A divine cosmonaut transforms the Valiant universe into one where Russia took over the world
In the wake of CIA reports that Russian agents may have been behind the hacking of Democratic National Committee emails during the election, there’s been extensive discussion about whether Russia (and its leader, Vladimir Putin) has started to exercise influence over American politics. Compared to the superheroes of the Valiant universe, we have it easy. This week, Valiant Entertainment published the first issue of a new event, Divinity III: Stalinverse, which shows their entire superhero universe taken over by the Soviet Union, and characters like Bloodshot transformed into Communist agents.
Written by Matt Kindt and illustrated by Trevor Hairsine, this series is the third installment in the Divinity saga, which follows three Soviet cosmonauts returning to Earth decades later with newfound reality-bending powers. The first to come back was Abram Adams (in the original 2015 Divinity series), who took the name Divinity and attempted to use his godlike powers to recover his wife and daughter. When that failed, he agreed to stop employing his powers so wildly. In Divinity II, the second cosmonaut returned and tried using her powers to turn the whole world Soviet until Abram was able to talk her down. Unfortunately, third time’s not the charm. When Divinity III opens, the whole Valiant universe has become the Stalinverse, thanks to the machinations of the third and final cosmonaut. The Valiant heroes now exist in a world where the Soviet Union never fell, and in fact expanded to conquer most of the world.
With the first issue out this week, Kindt and Hairsine talked to EW about creating the Stalinverse and the unexpected real-life parallels. They also offered an exclusive preview of issue 2, out in January. Read on below.
ENTERTAINMENT WEEKLY: At the end of Divinity II, it seemed like the Stalinverse had been averted. What can you tell us about how we got from there to here?
MATT KINDT: As a series, Divinity always had a larger structure – a bigger plan. In the ’60s, the Russians sent three cosmonauts into deep space. To date, we’ve only seen the ultimate fates of two of them, so Divinity III: Stalinverse is the culmination of events we set in motion in the first series. Everyone seems to have forgotten about the third cosmonaut… and he’s not too happy about that.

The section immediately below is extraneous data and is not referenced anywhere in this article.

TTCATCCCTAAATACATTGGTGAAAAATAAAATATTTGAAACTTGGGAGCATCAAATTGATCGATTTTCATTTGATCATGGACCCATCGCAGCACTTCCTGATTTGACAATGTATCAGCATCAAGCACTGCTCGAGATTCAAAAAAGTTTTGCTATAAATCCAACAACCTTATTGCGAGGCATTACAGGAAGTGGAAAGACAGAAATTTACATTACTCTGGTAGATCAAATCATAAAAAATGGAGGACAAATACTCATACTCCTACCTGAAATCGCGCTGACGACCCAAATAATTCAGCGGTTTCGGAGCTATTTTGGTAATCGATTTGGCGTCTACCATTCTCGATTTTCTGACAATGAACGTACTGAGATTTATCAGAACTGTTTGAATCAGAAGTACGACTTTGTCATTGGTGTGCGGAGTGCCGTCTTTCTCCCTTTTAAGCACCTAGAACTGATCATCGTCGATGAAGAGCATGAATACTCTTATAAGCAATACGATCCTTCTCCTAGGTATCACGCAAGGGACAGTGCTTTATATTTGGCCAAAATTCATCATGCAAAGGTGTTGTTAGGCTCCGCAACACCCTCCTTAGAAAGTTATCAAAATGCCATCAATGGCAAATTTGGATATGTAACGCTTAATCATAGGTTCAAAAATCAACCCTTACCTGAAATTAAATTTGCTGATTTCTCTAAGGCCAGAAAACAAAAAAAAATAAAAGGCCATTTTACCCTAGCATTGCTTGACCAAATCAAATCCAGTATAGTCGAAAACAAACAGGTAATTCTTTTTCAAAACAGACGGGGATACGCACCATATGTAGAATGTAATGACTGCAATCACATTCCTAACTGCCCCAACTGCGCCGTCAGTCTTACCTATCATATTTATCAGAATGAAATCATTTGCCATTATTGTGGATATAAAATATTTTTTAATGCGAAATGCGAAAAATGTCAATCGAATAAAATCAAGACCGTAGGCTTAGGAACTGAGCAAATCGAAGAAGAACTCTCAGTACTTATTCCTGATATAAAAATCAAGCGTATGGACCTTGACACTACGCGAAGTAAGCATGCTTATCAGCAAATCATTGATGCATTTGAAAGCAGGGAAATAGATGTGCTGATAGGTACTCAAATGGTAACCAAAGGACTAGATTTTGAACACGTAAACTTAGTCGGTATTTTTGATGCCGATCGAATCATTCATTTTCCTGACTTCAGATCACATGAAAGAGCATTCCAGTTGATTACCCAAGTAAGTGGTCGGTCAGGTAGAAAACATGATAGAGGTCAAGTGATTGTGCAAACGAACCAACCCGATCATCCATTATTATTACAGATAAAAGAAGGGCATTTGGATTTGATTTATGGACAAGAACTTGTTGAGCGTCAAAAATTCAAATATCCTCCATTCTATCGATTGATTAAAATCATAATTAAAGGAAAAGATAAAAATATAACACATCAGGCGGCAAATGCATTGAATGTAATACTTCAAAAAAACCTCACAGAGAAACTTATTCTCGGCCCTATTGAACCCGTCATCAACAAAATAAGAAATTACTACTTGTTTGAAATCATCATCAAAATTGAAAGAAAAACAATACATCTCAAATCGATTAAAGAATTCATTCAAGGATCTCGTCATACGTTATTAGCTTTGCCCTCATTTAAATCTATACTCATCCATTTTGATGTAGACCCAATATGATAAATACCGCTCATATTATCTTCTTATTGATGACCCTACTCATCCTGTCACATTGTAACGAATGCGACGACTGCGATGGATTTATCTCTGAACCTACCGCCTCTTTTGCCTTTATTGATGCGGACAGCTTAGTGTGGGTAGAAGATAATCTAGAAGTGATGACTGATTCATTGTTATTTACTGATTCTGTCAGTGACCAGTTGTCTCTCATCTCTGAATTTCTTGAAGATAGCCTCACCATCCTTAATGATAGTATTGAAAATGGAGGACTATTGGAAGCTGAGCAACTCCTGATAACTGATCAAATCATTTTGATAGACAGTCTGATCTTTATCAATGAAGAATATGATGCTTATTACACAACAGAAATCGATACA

The first issue has a rundown of what all the main Valiant characters are up to in the Stalinverse. How did you go about reinterpreting them for this parallel universe, both in writing and design? What’s fun about applying the Soviet Union ideology/aesthetic to these recognizable characters?
KINDT: It’s the ultimate “what-if” scenario. And I think casting these heroes in the red light of a Soviet-controlled Earth doesn’t change the characters so much as it allows us to really see what makes the characters tick. What’s at their core? What is their purpose? I think readers tend to take a lot of the high concepts and premises for characters such as X-O Manowar and Bloodshot for granted to a degree. But throwing a character like X-O Manowar and Shadowman into the Stalinverse allows us to see something more. As a writer, that’s what I try to do every time I write any character – put myself in their shoes. What are they feeling? What does it feel like to know nothing but Soviet occupation and dominance, and then get ordered to the Middle East to fight for your nation’s interests? Is there a way to find some peace or justification for what you do under Soviet occupation? Do you fight an opponent when there is no chance of success? Do you still fight on principle? And how far can you push these characters until they break – both within the narrative and also just as a concept?